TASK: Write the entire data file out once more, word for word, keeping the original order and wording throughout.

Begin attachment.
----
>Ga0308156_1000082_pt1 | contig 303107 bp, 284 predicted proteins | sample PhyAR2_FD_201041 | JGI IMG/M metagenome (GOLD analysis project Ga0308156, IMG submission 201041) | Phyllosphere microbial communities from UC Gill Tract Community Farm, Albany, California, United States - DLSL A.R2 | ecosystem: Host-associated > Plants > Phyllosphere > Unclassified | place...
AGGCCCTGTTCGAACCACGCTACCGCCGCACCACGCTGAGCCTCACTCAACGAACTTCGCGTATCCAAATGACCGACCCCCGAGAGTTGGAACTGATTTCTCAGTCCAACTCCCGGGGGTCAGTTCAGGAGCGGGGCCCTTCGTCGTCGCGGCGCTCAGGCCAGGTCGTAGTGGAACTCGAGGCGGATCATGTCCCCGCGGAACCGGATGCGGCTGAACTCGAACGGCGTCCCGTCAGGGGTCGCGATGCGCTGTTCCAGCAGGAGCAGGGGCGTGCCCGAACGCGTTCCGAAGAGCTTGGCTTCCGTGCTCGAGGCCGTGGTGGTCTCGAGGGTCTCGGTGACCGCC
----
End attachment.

>Ga0308156_1000082_pt1 | contig 303107 bp, 284 predicted proteins | sample PhyAR2_FD_201041 | JGI IMG/M metagenome (GOLD analysis project Ga0308156, IMG submission 201041) | Phyllosphere microbial communities from UC Gill Tract Community Farm, Albany, California, United States - DLSL A.R2 | ecosystem: Host-associated > Plants > Phyllosphere > Unclassified | place...
AGGCCCTGTTCGAACCACGCTACCGCCGCACCACGCTGAGCCTCACTCAACGAACTTCGCGTATCCAAATGACCGACCCCCGAGAGTTGGAACTGATTTCTCAGTCCAACTCCCGGGGGTCAGTTCAGGAGCGGGGCCCTTCGTCGTCGCGGCGCTCAGGCCAGGTCGTAGTGGAACTCGAGGCGGATCATGTCCCCGCGGAACCGGATGCGGCTGAACTCGAACGGCGTCCCGTCAGGGGTCGCGATGCGCTGTTCCAGCAGGAGCAGGGGCGTGCCCGAACGCGTTCCGAAGAGCTTGGCTTCCGTGCTCGAGGCCGTGGTGGTCTCGAGGGTCTCGGTGACCGCC